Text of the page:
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Death by Committee

What the Groningen Protocol says about our world, and where it might lead next.

11:00 PM, Dec 1, 2004 • By HUGH HEWITT
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WHEN NEWS of the Groningen Protocol surfaced in October, it was reported in the Grand Forks Herald,though I didn't read of it, nor apparently did many others. The Groningen Protocol could have been the stuff of a fine presidential debate question, or a series of questions, but I doubt if any of the debate moderators or either of the presidential candidates had heard of it either. It is an intriguing title, but it should enter the history books as shorthand for an appalling brutality, so appalling in fact, that "The Groningen Protocol" could have been an entry on the agenda at the Wannsee Conference.

The Groningen Protocol is the proposal of doctors in the Netherlands for the establishment of an "independent committee" charged with selecting babies and other severely handicapped or disabled people for euthanasia. The original article provides some of the key details:

Under the Groningen protocol, if doctors at the hospital think a child is suffering unbearably from a terminal condition, they have the authority to end the child's life. The protocol is likely to be used primarily for newborns, but it covers any child up to age 12.

The hospital, beyond confirming the protocol in general terms, refused to discuss its details.

"It is for very sad cases," said a hospital spokesman, who declined to be identified. "After years of discussions, we made our own protocol to cover the small number of infants born with such severe disabilities that doctors can see they have extreme pain and no hope for life. Our estimate is that it will not be used but 10 to 15 times a year."

A parent's role is limited under the protocol. While experts and critics familiar with the policy said a parent's wishes to let a child live or die naturally most likely would be considered, they note that the decision must be professional, so rests with doctors.

On Tuesday the AP carried a second story, and Drudge broadcast the news to the cyber world: The protocol was already in effect, and at least four babies had been deemed disposable, and killed.

This is either a low point, or a point of no return. The establishment of "independent committees" to dispatch non-consenting humans is nothing but a death penalty committee for innocents. Once begun, it is impossible--simply impossible--to limit the concept with any bright line. Abortion, of course, has always been limited by the physical act of birth, and once out of the womb, only the most extreme "reproductive rights" advocates have argued that the baby's natural right to live can be compromised by the mother. But now the Netherlands has gone farther--much, much farther. If the "severely retarded" may be killed upon appropriate motion, second, debate, and majority vote, why not the moderately retarded? Why not the mildly retarded? Why not, in fact, anyone the "independent committee" deems as usefully dispatched.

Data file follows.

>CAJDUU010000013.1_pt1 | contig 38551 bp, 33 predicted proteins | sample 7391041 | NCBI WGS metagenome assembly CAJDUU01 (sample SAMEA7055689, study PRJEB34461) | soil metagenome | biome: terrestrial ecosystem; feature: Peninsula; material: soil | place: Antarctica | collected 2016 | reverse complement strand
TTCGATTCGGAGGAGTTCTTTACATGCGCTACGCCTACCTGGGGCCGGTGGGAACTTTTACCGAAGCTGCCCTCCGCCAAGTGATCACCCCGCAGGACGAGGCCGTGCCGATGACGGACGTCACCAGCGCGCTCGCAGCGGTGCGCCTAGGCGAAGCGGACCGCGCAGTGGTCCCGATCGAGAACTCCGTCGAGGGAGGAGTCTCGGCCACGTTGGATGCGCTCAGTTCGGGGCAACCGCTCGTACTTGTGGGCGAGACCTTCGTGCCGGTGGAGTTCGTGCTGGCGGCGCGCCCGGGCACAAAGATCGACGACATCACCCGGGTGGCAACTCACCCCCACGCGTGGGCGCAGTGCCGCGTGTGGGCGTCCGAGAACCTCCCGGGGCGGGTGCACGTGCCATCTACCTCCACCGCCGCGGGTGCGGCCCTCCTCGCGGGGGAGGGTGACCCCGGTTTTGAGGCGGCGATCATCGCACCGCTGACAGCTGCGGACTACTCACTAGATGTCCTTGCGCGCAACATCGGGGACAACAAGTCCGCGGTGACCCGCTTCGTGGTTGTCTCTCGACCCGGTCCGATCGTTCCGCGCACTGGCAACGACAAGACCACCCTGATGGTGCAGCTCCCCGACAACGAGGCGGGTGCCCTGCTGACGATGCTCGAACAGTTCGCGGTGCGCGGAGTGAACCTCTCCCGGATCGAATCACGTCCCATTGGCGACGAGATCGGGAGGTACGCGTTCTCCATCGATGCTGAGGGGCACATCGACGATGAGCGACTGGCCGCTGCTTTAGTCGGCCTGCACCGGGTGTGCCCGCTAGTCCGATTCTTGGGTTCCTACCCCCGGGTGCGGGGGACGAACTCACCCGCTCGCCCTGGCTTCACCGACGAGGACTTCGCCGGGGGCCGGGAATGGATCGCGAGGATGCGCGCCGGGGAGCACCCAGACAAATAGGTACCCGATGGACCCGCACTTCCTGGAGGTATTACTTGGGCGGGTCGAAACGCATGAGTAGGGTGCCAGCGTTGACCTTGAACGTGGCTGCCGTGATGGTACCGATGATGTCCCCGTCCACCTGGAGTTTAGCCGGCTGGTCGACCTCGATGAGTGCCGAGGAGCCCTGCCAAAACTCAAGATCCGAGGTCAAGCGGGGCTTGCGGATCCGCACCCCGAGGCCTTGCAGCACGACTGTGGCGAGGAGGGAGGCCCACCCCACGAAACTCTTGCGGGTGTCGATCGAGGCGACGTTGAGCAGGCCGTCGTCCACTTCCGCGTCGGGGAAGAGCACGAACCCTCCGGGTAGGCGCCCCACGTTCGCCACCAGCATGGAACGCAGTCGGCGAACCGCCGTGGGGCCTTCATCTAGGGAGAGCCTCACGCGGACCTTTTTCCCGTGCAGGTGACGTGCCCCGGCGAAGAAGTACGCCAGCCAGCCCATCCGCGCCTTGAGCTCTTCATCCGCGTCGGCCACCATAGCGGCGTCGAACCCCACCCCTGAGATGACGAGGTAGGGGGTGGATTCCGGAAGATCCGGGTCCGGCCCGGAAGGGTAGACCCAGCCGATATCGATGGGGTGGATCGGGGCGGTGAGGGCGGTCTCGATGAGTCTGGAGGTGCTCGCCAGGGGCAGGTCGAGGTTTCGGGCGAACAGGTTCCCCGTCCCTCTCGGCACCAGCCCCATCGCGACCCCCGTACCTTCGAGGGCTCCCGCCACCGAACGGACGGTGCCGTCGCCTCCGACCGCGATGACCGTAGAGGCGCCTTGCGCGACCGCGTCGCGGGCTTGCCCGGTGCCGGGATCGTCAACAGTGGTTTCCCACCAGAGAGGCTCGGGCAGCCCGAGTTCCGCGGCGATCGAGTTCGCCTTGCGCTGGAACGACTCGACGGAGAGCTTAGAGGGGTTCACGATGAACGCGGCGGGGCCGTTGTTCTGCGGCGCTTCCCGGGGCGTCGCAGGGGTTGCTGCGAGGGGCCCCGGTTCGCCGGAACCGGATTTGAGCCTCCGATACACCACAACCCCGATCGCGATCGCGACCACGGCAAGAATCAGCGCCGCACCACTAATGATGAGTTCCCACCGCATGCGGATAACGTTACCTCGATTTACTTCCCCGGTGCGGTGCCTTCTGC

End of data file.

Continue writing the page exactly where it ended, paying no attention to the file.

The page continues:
Incredibly, the nation's elite media has turned a collective blind eye to this story, though the Los Angeles Times did, on the day following the Drudge headline, find time to put on the paper's front page, above the fold, the story that Salmon and Steelhead May Lose Protection, but not a column inch of ink for a radical leap past Kevorkian land into the regions of Mengele.

LAST WEEK I marveled at the casual manner with which the Target Corporation announced that the Salvation Army could no longer place its kettles and ring its bells outside the giant retailer's 1,500+ stores. It was a callous and Scrooge-like act, one that I and thousands of others found sufficiently appalling as to oblige us not to shop at the store this season. I noted the irony of a retailer grown fat on Christmas gift sales tossing the charity most closely aligned with the public's image of Christmas spirit.

How foolish to imagine that actions such as Target's would offend greatly when protocol's such as Groningen's pass without comment before the eyes of editorialists and talking heads. Four years into the new century, and one can only guess where it will end. I do not think it is safe to bet that these next 96 years will be less bloody that the years 1905 to 1999.

Hugh Hewitt is the host of a nationally syndicated radio show, and author most recently of If It's Not Close, They Can't Cheat: Crushing the Democrats in Every Election and Why Your Life Depends Upon It. His daily blog can be found at HughHewitt.com.